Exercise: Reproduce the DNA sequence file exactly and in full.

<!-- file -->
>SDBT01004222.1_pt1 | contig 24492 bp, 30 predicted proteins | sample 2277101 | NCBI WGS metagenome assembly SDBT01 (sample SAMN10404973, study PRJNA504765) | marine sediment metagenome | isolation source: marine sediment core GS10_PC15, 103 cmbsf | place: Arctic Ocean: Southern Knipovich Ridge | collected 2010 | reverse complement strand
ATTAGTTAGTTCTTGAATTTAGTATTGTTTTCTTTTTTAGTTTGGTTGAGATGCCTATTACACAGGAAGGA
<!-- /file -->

>SDBT01004222.1_pt1 | contig 24492 bp, 30 predicted proteins | sample 2277101 | NCBI WGS metagenome assembly SDBT01 (sample SAMN10404973, study PRJNA504765) | marine sediment metagenome | isolation source: marine sediment core GS10_PC15, 103 cmbsf | place: Arctic Ocean: Southern Knipovich Ridge | collected 2010 | reverse complement strand
ATTAGTTAGTTCTTGAATTTAGTATTGTTTTCTTTTTTAGTTTGGTTGAGATGCCTATTACACAGGAAGGA